Newstead and Davidson Outline Important Principles of Litigating in the U.K.

Shook, Hardy & Bacon Partner Alison Newstead and Associate Andrew Davidson have authored a February 26, 2016, Inside Counsel article about five key aspects of litigating in the United Kingdom.

Noting that Scotland and Northern Ireland have different rules of procedure than England and Wales, the authors report that courts in the latter jurisdictions not only require both parties to assist in dealing with matter justly and proportionately, but "take an extremely active role in managing cases from start to finish." As the article observes, "In practical terms this means that a party with much larger resources cannot simply bury a disadvantaged opponent with motions (applications), documents and demands for witness testimonies to take advantage of their superior means. Likewise, Plaintiffs cannot make disproportionate demands for disclosure of documents."   

Newstead and Davidson further explain that parties must "carry out investigations and exchange evidence before formal court proceedings are commenced," in keeping with Civil Procedure Rules. In addition, pleadings must be sufficiently detailed at an early stage, with defendants required "to address each allegation individually and either admit or deny it, or state why they are unable to either admit or deny the allegations." The extent of discovery is generally more limited than that permitted in the United States, but places "an onus on the parties to identify the relevance of their own documents." As in other jurisdictions, "the loser pays the winner's costs" in most cases except those alleging personal injury, but both parties must comply with cost budgeting and provide to the court a budget setting out "incurred and estimated costs for each stage of the litigation."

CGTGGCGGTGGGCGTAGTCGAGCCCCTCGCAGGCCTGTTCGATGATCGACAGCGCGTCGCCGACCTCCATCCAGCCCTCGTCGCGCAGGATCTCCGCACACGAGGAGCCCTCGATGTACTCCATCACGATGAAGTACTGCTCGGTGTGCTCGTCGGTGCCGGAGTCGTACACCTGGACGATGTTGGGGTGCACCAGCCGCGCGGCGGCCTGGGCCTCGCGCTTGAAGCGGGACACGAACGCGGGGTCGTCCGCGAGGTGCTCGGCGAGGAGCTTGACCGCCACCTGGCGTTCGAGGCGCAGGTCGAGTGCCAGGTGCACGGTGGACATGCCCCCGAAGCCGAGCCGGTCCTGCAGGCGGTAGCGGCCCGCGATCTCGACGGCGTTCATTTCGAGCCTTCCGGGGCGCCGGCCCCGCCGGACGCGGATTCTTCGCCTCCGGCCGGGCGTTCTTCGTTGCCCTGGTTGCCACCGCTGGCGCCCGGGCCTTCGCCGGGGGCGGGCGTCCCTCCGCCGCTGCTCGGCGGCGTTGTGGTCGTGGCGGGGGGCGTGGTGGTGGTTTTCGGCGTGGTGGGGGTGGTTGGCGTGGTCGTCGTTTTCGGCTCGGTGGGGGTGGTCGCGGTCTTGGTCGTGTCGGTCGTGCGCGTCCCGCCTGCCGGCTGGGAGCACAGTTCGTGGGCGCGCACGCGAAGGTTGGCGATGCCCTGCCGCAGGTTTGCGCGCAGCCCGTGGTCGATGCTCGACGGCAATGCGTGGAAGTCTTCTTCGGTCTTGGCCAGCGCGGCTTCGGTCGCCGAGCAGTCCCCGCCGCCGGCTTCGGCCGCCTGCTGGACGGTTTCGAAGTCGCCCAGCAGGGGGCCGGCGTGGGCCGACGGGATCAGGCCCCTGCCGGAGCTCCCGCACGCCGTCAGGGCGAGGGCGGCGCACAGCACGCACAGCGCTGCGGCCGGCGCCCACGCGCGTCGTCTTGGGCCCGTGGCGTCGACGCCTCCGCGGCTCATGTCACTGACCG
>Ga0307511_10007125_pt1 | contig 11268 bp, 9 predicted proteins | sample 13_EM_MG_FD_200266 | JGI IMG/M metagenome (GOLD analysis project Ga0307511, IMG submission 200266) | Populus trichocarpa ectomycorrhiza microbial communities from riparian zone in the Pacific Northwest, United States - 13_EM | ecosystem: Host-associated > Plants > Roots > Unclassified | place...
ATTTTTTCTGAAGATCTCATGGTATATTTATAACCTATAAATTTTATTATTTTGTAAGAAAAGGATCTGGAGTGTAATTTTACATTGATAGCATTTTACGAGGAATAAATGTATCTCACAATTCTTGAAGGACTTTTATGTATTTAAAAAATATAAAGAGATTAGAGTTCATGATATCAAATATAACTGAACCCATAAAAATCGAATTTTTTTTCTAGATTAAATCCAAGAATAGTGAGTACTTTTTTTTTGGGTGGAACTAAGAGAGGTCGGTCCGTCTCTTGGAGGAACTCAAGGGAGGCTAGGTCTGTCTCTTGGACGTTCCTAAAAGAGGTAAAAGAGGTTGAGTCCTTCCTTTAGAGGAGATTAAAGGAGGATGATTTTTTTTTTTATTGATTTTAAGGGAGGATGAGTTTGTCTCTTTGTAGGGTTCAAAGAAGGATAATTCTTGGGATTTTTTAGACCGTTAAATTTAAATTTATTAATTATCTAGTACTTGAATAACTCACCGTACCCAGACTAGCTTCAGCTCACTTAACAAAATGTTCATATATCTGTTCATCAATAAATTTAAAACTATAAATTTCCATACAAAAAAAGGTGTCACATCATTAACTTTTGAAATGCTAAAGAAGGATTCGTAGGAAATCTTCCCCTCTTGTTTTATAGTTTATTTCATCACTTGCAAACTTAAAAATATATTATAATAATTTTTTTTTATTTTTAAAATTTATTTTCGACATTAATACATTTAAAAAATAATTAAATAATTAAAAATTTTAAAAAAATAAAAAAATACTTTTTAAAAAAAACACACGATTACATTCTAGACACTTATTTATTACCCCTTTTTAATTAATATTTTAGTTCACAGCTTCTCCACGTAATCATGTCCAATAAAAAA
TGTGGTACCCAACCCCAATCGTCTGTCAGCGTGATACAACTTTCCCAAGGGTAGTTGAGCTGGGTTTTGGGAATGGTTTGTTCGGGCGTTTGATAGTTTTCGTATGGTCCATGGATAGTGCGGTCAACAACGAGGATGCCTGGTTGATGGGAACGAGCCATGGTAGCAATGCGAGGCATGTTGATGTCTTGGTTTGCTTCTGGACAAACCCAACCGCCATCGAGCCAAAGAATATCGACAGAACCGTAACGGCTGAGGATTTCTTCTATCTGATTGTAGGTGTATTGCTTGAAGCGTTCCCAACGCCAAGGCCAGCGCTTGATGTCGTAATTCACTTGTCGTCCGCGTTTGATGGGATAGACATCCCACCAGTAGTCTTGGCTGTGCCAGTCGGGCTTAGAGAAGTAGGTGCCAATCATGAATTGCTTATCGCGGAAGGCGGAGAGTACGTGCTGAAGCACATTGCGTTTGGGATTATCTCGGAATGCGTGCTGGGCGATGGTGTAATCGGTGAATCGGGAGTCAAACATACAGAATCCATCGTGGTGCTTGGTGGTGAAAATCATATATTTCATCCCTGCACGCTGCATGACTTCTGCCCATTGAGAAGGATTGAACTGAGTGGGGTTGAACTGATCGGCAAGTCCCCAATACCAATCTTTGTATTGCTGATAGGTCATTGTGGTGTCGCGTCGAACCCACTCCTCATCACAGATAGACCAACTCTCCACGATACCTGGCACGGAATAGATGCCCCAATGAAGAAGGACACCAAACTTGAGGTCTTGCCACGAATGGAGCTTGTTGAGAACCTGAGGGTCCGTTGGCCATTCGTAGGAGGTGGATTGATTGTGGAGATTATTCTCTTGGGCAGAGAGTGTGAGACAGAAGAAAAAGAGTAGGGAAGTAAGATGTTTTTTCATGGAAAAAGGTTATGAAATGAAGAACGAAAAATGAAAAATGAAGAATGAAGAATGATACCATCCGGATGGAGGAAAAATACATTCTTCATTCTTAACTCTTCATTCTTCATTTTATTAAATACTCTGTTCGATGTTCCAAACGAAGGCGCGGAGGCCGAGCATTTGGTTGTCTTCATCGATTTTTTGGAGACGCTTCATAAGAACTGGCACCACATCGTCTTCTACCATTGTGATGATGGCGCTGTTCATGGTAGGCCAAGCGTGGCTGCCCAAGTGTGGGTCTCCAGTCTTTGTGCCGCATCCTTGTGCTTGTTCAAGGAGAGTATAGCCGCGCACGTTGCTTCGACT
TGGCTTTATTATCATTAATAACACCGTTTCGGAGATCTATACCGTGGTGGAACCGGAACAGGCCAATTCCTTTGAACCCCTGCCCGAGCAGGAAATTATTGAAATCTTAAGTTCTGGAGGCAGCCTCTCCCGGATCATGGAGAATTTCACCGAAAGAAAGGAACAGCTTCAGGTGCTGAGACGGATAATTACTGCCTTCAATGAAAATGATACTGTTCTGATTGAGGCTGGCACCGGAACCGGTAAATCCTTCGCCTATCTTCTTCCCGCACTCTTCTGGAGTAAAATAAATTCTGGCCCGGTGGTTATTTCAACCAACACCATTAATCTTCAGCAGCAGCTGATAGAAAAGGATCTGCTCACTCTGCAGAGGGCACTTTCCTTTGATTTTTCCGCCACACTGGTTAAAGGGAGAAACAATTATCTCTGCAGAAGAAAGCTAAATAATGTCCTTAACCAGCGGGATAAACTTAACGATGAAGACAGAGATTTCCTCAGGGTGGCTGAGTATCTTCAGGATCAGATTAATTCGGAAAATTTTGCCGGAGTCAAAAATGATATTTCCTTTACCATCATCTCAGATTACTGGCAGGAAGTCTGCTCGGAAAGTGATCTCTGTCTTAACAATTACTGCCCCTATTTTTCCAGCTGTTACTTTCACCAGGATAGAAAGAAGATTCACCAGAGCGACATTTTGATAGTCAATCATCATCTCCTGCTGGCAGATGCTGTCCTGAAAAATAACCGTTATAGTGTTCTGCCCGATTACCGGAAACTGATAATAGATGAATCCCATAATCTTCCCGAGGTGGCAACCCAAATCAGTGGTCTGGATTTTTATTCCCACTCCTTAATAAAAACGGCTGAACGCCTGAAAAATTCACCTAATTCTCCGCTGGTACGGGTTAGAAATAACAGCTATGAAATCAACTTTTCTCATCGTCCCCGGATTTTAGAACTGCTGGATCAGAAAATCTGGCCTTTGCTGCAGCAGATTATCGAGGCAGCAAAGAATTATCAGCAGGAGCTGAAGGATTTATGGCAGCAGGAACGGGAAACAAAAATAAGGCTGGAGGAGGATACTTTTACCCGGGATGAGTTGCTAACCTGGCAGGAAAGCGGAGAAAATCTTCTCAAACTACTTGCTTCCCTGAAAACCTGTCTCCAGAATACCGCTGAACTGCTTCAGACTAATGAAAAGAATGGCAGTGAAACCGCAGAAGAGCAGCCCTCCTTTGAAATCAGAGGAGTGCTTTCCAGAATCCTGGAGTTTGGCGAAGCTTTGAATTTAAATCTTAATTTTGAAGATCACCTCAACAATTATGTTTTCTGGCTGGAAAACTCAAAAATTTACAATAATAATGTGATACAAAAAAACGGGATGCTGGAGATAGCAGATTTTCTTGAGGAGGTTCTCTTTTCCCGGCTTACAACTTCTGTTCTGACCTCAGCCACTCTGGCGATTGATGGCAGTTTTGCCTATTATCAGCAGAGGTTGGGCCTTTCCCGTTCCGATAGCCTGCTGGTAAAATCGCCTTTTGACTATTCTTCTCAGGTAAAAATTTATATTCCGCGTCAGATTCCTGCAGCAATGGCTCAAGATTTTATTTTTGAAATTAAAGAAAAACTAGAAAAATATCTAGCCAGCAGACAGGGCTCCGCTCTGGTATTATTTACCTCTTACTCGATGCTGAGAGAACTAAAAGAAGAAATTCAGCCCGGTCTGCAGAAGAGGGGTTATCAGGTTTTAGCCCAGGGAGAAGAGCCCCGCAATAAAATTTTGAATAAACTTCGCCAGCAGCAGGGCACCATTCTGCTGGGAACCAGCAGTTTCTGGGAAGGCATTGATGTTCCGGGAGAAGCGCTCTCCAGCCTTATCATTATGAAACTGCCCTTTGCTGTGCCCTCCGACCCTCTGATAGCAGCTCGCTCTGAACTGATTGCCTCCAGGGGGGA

"The front-loaded nature of litigation in the U.K. means that overseas counsel needs to take active steps to manage potential cases at the earliest possible stage, even if court proceedings have yet to be issued," conclude Newstead and Davidson. "Local counsel should be appointed, any pre-action obligations addressed, documents should be preserved without delay and liability investigations undertaken at an early stage. A well-considered cost benefit analysis should also be completed swiftly to determine whether settlement may be the best option, before significant legal costs are incurred."